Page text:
Kristin and I just got back from an amazing and unusual week in Amsterdam.
Some months ago, I wrote an essay called "Why are we Lying to our Children?", in which I called for honesty, rather than scare tactics, in the way we educate our kids about marijuana. Since putting it up here on the web, I've gotten into a number of discussions over the merits of legalization. I've also done extensive reading on the subject, though the information I've found, particularly as regards the dangers of the drug, has been highly contradictory. And when there are two conflicting sides to a story that both purport to be true, then there are also falsehoods, and with them, a need to search for better answers.
During one of those discussions, my sister-in-law Ruth, who's never tried pot, asked "What is so great about marijuana that people are willing to break the law to use it?" Since I too had resisted the peer pressure to try pot while growing up, I could not answer her question. At the same time, I knew I needed to if I were ever going to understand both sides of this thorny issue.
Then in September, I came into some money, through an advance on royalties for the licensing of my card game, Fluxx. I knew right away what I had to do with that money: take a vacation to Amsterdam, one of the few places place in the world where I could smoke pot legally, and find out for myself what the fuss is about.
Then I learned that High Times magazine holds a convention there every year, called the Cannabis Cup, in which a couple of thousand people, mostly Americans, descend upon this outpost of sanity in the drug-war crazy world, to confer on their on-going efforts towards legalization and to rate the quality of the new strains of the plant that had been developed during the past year.
Having already decided to go to Amsterdam to experience the pot-smoking scene, going to the Cannabis Cup was an easy decision. At that point, it became not a vacation, but a research expedition, a voyage of discovery, a journey into the heart of darkness. I was going not merely to satisfy my own curiosity... I would be a reporter. I went to Amsterdam in order find answers, not just for myself, but for everyone who missed out on the marijuana experience while growing up and now needs honest and open answers to the question of what it really is all about. I took extensive notes during the trip, and I've compiled those notes here, in this report.
I was joined on this expedition by my lovely wife Kristin, who smoked pot frequently while in college but stopped when we got married because I told her I wasn't comfortable with it being in the house.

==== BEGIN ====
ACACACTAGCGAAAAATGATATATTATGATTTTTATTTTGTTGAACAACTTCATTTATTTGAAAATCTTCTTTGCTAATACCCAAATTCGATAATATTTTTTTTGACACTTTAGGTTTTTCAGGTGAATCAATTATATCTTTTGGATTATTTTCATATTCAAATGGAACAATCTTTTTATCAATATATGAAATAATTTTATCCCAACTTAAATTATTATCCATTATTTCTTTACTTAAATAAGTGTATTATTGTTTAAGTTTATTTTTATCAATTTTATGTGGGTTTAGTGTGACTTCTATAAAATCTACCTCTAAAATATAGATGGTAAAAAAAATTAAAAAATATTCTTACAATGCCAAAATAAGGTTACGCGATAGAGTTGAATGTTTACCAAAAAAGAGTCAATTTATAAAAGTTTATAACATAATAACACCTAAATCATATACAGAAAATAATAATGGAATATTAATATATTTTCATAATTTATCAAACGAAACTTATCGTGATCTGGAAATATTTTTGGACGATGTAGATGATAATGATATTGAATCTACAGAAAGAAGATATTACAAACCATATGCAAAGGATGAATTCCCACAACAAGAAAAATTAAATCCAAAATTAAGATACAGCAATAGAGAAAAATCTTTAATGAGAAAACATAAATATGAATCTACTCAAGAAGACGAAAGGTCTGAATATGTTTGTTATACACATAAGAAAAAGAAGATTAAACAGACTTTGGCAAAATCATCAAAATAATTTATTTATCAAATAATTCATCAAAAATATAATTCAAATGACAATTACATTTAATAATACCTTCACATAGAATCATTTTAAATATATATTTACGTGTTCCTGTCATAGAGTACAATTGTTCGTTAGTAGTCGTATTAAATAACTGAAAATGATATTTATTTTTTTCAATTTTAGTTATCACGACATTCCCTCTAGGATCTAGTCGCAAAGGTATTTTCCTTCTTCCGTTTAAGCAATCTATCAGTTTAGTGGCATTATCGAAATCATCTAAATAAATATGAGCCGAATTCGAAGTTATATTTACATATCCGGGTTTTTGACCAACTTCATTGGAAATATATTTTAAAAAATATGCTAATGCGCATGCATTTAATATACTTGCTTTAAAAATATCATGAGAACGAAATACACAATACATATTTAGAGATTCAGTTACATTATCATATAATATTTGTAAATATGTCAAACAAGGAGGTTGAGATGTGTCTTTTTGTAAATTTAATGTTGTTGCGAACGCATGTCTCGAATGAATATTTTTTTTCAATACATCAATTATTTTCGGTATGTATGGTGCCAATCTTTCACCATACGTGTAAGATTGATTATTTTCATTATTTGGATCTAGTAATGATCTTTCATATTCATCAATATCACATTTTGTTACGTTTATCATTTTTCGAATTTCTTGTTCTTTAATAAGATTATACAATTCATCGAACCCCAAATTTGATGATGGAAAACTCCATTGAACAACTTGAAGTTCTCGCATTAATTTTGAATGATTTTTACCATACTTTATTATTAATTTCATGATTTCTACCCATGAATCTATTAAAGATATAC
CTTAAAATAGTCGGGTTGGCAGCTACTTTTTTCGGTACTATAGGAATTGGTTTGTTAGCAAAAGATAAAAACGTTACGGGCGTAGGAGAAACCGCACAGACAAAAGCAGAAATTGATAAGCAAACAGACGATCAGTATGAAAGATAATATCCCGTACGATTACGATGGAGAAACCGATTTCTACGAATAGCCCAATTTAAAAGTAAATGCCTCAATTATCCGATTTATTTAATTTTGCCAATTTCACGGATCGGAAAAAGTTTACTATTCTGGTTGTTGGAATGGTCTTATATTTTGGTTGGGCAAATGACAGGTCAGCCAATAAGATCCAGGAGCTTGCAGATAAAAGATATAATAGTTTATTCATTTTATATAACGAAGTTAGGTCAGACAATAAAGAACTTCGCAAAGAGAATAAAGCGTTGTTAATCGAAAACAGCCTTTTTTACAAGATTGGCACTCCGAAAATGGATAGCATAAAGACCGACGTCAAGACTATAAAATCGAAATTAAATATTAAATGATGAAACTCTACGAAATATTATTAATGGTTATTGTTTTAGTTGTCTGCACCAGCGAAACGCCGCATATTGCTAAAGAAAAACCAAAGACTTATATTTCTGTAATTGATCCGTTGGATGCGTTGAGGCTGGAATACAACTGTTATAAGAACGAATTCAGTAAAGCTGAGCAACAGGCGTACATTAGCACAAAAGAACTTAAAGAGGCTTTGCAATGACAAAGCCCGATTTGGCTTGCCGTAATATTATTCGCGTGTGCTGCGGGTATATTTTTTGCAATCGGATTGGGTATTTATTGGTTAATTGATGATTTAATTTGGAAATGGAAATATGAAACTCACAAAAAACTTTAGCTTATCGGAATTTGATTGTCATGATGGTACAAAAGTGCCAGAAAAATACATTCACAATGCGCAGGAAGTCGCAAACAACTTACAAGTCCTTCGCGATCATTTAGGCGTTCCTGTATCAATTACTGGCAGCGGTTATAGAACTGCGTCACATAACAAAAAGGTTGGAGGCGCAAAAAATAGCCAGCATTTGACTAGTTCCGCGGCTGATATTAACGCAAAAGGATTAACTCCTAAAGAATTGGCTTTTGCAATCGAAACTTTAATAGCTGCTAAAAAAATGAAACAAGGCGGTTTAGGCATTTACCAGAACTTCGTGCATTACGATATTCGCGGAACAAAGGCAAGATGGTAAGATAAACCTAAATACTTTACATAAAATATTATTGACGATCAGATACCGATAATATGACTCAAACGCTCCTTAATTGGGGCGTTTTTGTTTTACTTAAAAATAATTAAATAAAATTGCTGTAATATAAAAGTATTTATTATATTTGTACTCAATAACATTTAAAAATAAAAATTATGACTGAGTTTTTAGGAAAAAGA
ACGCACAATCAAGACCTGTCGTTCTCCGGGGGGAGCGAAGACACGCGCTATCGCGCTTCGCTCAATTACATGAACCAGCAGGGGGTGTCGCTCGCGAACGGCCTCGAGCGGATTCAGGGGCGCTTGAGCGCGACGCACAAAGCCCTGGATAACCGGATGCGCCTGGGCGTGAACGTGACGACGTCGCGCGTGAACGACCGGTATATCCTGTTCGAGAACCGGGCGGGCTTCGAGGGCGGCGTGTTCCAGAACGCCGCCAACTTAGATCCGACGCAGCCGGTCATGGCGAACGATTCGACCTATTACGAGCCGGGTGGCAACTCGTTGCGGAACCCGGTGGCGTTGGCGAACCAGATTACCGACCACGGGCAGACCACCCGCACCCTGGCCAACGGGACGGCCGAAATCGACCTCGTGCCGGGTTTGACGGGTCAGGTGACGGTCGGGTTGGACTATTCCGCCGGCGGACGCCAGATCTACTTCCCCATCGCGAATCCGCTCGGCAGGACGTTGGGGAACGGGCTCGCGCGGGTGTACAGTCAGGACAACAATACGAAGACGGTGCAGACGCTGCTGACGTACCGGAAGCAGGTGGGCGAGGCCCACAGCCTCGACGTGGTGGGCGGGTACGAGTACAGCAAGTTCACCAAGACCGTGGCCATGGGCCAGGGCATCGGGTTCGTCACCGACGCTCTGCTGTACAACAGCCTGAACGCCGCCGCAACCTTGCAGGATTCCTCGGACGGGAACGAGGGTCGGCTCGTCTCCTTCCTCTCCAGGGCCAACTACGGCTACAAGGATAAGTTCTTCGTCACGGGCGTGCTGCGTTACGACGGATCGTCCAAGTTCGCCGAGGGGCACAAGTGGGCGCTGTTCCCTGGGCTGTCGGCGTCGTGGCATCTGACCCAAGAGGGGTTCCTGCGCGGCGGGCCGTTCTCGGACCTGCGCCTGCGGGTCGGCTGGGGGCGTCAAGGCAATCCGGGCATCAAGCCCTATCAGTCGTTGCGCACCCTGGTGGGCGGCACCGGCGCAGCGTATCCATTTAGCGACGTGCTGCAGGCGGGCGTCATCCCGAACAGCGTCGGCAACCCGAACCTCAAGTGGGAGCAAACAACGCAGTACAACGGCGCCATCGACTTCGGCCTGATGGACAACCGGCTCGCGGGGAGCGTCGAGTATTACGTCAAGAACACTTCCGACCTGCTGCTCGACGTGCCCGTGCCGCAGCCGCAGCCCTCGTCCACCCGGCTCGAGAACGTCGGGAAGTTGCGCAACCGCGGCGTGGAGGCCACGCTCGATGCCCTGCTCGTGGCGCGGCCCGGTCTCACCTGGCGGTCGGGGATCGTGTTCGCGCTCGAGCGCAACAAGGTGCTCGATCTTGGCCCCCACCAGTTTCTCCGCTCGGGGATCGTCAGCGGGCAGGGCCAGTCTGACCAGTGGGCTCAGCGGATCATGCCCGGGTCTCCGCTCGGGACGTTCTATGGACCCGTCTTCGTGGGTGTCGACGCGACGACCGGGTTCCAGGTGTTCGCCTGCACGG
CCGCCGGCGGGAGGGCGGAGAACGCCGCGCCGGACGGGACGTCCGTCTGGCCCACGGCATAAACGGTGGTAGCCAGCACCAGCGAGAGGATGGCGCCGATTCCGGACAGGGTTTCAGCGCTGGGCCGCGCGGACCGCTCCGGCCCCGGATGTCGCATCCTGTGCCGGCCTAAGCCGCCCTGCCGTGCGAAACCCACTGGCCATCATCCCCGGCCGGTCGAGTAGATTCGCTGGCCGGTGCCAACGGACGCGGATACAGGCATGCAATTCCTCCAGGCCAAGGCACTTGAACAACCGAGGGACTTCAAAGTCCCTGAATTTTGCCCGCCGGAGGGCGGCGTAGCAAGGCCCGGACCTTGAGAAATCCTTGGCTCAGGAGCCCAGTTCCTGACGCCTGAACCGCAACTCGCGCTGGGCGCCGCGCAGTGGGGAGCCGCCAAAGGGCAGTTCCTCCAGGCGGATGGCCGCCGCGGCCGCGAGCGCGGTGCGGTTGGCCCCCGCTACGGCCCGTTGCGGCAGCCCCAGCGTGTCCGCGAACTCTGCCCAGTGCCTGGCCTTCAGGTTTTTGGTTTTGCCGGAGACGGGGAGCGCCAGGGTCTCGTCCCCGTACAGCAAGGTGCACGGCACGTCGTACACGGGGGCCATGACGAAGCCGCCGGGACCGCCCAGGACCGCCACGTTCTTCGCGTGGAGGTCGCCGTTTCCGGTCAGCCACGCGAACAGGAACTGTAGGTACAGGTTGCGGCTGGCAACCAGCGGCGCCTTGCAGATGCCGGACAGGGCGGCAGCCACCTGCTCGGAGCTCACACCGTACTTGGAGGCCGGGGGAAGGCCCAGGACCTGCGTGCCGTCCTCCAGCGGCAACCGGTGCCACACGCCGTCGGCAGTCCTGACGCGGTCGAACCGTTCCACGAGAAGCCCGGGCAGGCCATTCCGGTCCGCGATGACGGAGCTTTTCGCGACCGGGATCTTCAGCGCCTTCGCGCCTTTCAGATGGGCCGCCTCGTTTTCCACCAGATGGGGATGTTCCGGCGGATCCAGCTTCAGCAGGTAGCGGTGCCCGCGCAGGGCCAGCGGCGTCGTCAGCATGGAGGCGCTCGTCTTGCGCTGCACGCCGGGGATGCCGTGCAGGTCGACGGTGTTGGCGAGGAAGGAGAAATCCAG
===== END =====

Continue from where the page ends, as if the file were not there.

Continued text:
I learned so many things on this trip that it's hard to know where to begin. I guess the obvious first question is, what is smoking pot really like? The truth is, it's great. I really, really liked it. I see now why it's so popular. I've tried drinking alcohol on a number of occasions and never really cared for it, but smoking grass is a different story altogether. It's fun, and it doesn't leave me feeling ill the next morning. As one who is used to sitting on the sidelines while others are boozing it up and having a ball, I now wish pot was a legal choice for me to make in social situations.
More importantly, the Cannabis Cup opened my eyes to the fact that people who smoke pot are not the wicked and immoral villains that our government has made them out to be. I met many, many pot smokers during our week in Amsterdam, and every single one of them was a decent, hard-working, normal person. Far from being criminals, these people were the nicest, most beautiful, caring people you could ever want to meet. Why are they being persecuted?
More importantly, in spite of the supposed dangers of marijuana, these people (many of whom have been smoking pot for 30 years or more) are not screwed up. I had the opportunity to observe up close the way in which over two thousand hardened stoners cope with the reality of visiting a foreign country while under the constant influence of marijuana (not to mention doing so myself) and they managed it just fine.
I am now completely convinced that cannabis ought to be fully legalized. I just spent a week living in a culture in which smoking pot is not treated as a crime, and it's the nicest, safest city I've ever been to. If marijuana is dangerous enough to warrant an all out war, then why hasn't this society crumbled? On the face of it, the alleged dangers of marijuana appear to be bold faced lies. Why is it illegal? Why must I travel to a foreign country to experience marijuana with a clear conscience? Isn't America supposed to be a free country? It seems to me that marijuana prohibition is unconstitutional.